SUNDAY TIMES - Report details collapsing services,,
Sunday Times STLive By PREGA GOVENDER, 2012-03-25

Report details collapsing services

NURSES are being forced to dispense medicines to patients at some clinics in Mpumalanga because of a shortage of pharmacists.

An in-depth report on service delivery in the Mkhondo municipality, which includes the town of Piet Retief, paints a shocking picture of the state of health services in the area.

And, the Sunday Times found during a visit to the Piet Retief Hospital, locals are unhappy about the poor service.

A local resident, Nessie Lushaba, said her husband, Mika, 73, who suffered a severe stroke, died on February 12 - a day after his family discharged him because of alleged bad treatment.

Lushaba was admitted on January 31, but was left to lie on his bed in his soiled underwear for hours.

"They [nurses] used to let him lie like that and wait for me to clean him," Nessie said.

She claimed that the nurses simply left his food next to his bedside, knowing that he could not eat without being assisted.

The report compiled by the Mpumalanga legislature's research policy and knowledge management unit, follows an investigation into, among other things, services offered by Piet Retief Hospital, as well as six of 11 health centres and clinics.

One of the biggest problems identified was the dire shortage of doctors and nurses. There are 315 vacancies at the hospital for medical and non-medical staff.

According to the report, some health facilities were forced to hire retired nurses.

"The department does not fill the positions that become vacant, and most of the newly trained nurses resign to work in other provinces because of the shortage of accommodation," the report stated.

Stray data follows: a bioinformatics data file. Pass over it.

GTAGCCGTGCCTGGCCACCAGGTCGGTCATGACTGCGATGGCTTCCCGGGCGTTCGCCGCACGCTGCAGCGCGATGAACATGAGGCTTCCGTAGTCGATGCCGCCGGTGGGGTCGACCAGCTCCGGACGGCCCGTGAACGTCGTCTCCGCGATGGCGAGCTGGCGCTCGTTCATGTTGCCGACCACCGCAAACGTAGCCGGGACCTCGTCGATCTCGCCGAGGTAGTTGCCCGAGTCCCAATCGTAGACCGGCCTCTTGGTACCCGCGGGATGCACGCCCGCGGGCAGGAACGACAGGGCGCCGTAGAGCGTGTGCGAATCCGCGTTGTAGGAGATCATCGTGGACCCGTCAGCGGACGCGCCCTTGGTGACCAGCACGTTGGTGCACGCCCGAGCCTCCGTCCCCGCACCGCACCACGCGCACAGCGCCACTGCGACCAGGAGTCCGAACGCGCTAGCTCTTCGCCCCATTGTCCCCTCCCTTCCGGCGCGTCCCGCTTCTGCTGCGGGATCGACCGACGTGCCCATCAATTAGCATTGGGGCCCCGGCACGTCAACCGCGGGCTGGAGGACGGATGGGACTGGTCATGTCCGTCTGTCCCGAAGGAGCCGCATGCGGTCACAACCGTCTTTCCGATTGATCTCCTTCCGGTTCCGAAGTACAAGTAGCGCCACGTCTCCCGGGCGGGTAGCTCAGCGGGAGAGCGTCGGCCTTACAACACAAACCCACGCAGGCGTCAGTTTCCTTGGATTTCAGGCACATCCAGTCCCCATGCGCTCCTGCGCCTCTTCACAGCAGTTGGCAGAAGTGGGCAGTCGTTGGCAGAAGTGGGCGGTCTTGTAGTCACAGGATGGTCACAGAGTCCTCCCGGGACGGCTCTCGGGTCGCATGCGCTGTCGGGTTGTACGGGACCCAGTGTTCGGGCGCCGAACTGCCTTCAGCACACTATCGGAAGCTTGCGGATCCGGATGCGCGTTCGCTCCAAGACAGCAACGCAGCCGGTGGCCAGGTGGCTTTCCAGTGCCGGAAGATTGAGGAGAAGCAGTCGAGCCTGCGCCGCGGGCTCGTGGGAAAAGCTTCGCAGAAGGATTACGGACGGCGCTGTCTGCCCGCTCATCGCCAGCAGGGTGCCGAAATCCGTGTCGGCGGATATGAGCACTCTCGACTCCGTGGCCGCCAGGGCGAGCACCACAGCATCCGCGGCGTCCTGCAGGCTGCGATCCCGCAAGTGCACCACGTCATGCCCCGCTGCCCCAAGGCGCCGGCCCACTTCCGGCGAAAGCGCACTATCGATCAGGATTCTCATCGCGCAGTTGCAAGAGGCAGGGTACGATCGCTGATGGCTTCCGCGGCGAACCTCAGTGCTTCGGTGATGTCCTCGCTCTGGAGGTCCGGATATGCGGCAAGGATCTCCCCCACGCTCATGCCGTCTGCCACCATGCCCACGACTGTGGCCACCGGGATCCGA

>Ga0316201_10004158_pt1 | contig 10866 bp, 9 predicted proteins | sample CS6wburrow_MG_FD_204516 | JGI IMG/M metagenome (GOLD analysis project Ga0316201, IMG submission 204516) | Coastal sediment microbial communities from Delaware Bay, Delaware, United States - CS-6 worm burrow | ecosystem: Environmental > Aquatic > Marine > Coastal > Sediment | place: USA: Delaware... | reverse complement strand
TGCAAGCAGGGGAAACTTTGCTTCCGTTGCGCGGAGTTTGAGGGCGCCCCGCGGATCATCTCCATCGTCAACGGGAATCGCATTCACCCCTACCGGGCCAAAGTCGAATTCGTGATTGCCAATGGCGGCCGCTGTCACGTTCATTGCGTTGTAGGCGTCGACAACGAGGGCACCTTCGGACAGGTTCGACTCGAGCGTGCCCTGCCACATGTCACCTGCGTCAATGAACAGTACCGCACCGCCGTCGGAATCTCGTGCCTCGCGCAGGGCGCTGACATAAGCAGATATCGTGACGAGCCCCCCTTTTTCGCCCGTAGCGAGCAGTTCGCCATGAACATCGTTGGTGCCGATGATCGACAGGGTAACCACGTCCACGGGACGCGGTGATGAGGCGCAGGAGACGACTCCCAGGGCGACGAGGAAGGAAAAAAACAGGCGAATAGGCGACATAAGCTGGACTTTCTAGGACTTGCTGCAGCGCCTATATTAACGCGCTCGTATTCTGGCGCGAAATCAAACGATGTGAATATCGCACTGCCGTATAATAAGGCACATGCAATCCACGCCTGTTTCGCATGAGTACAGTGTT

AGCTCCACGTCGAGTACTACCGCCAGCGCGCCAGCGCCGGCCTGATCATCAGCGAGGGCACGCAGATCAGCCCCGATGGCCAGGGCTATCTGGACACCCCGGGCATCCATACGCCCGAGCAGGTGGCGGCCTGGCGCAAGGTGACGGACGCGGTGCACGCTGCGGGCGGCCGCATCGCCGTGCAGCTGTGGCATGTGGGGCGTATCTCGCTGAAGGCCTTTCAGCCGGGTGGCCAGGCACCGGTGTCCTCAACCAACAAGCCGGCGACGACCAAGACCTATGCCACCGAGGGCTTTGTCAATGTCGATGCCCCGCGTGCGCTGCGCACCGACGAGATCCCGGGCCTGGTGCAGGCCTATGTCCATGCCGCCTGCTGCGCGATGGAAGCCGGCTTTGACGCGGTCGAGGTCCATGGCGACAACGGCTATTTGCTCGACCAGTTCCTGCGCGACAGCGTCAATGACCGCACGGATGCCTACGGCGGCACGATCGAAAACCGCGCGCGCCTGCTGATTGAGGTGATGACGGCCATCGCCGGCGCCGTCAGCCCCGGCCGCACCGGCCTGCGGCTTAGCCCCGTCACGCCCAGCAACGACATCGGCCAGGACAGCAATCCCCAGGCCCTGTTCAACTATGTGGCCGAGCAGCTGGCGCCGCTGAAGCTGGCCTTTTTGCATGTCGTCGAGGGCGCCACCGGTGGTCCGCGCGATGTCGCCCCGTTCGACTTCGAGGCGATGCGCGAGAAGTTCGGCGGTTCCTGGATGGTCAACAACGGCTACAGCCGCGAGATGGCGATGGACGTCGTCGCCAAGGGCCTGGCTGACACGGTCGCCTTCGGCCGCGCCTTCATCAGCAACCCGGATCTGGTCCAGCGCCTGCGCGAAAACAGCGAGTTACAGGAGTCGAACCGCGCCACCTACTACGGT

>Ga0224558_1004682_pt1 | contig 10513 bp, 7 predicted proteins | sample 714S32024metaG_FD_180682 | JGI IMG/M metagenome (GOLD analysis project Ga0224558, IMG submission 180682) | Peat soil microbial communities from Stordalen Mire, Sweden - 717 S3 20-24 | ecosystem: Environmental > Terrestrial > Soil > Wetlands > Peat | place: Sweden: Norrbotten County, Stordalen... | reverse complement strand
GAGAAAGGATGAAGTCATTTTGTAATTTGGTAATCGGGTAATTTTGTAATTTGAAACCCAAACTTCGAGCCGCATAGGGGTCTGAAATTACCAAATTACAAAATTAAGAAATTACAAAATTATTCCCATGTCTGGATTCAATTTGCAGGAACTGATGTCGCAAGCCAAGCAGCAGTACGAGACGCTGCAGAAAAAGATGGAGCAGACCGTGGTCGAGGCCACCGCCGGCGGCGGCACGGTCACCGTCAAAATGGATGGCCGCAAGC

Other damning findings include:

  • There is no full-time doctor at the Amsterdam Clinic, and staff members have to use their own money to buy stationery and cleaning materials;
  • The blood-pressure machine at the Amsterdam Clinic reflected wrong readings, and the generator has not been working since 2006;
  • Medical waste at Driefontein Community Health Centre is attracting maggots because waste is not collected; and
  • The dire shortage of medical equipment at the Iswepe Community Health Centre, including the lack of a heart machine, blood-pressure monitor and a machine that measures the foetal heartbeat during pregnancy.

A staff member at Piet Retief Hospital said patients had not been served vegetables, beef and mutton for months. "We are worried because patients suffering from hypertension and diabetes need to have vegetables and meat in their diet," the staff member said.

Staff were recently forced to borrow sugar from the nearby Carolina Hospital after the kitchen at Piet Retief ran out of supplies.

Mpumalanga Health Department spokesman Dumisani Mlangeni said the legislature's report "correctly captures the gaps in health service delivery, meaning acute shortage of medical staff, inconsistent distribution of drugs, and ageing infrastructure and equipment".